As the swollen river receded, the little minnows were trapped in ever-shrinking puddles, so she scooped them up into her bucket.
Arriving at our part-time home in New Harmony, Ind., in time for Fourth of July celebrations, we found the Wabash invading outlying cornfields, riverside bike paths, and the grounds of the historic town's Athenaeum. The visitor center parking lot had become a semicircular fishing pier.
Fortunately, our brick cottage two blocks away was never threatened, nor were any other structures around town.
Just before the celebratory fireworks were launched from an island of dry land below the Athenaeum, the Wabash began to ebb, leaving behind lake-, pond-, and puddle-size remnants of its invasive arms – broad swaths and pockets of swampy river water that would slowly shrink and disappear in the hot dry days to come.
I began biking the graveled paths again as they gradually re-appeared along the river-banks – sections covered by rippling currents one day were reduced the next to stagnant sloughs. The route was soon fully navigable by bicycle, the few remaining water-filled depressions easily skirted. I forded one elongated puddle the way I'd done as a child, feet tucked up above the pedals from the arcing splash.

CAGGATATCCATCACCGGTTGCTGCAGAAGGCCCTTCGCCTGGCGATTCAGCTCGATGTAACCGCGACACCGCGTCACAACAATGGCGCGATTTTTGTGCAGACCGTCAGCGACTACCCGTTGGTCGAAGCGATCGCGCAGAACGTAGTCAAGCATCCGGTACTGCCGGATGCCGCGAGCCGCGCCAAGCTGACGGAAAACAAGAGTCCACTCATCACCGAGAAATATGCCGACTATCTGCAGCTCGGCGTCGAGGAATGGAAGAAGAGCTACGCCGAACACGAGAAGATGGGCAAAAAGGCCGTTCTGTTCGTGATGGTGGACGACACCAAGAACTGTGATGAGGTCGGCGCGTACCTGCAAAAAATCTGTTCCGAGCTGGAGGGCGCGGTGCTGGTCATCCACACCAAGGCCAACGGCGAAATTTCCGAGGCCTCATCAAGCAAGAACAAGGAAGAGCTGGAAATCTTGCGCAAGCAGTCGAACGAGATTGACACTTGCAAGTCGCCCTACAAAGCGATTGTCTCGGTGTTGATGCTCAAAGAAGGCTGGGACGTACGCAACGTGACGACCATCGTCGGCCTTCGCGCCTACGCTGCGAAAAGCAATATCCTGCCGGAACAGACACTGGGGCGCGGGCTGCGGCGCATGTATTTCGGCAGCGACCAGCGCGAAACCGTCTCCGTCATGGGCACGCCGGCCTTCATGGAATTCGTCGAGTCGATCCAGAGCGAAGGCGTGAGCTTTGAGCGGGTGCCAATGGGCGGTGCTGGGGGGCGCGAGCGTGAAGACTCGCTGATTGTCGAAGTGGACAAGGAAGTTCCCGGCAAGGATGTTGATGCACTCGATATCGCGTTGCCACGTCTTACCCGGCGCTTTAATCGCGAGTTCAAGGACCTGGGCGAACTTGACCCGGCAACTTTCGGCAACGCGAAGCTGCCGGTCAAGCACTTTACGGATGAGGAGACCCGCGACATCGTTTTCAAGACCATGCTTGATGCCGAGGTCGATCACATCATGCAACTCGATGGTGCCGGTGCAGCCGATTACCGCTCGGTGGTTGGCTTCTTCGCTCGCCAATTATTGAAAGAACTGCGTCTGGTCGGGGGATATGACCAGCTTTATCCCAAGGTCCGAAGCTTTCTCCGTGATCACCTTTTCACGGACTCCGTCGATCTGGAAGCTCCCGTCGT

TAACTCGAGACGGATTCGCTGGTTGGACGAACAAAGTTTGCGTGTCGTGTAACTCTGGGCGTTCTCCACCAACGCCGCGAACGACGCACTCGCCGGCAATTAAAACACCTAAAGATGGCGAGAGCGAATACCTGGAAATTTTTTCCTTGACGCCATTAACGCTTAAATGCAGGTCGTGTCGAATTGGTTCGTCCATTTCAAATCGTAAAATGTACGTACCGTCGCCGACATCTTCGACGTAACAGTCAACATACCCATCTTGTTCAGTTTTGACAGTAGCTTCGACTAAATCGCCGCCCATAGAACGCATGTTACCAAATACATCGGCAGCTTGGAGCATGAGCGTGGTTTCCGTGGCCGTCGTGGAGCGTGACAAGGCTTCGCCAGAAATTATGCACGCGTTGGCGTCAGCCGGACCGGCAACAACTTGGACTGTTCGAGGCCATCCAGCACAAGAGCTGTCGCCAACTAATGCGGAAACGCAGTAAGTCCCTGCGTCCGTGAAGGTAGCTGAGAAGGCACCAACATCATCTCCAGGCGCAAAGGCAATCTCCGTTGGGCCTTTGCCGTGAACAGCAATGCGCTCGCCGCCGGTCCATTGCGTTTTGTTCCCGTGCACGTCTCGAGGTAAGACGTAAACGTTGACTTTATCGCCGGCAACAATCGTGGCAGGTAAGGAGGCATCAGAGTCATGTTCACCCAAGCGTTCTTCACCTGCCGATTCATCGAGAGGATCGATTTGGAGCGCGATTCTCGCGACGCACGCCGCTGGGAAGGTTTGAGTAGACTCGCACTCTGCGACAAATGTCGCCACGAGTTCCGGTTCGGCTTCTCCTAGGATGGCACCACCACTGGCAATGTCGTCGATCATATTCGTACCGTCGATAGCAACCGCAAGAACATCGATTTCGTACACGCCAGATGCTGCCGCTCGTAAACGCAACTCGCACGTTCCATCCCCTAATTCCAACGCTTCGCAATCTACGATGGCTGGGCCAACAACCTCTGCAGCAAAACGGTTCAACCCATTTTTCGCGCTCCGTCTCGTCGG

And glancing down, I saw them – dozens of minnows parting before my front wheel, darting over the gravel bottom of their ephemeral and shrinking home to the pool's edges. Finding no route of further escape, they swam back to fill the deep middle of the puddle after I'd passed.
Something about their plight stopped me, striking a chord. While my first instinct was to rescue them, I dismissed the idea as preposterous. The little fish, near the bottom of the food chain, were perishing by the millions, left high and dry to fill the bellies of foraging birds and other wildlife, enriching the forest and fertilizing fields, a process as natural on this flood plain as the river's rise and fall.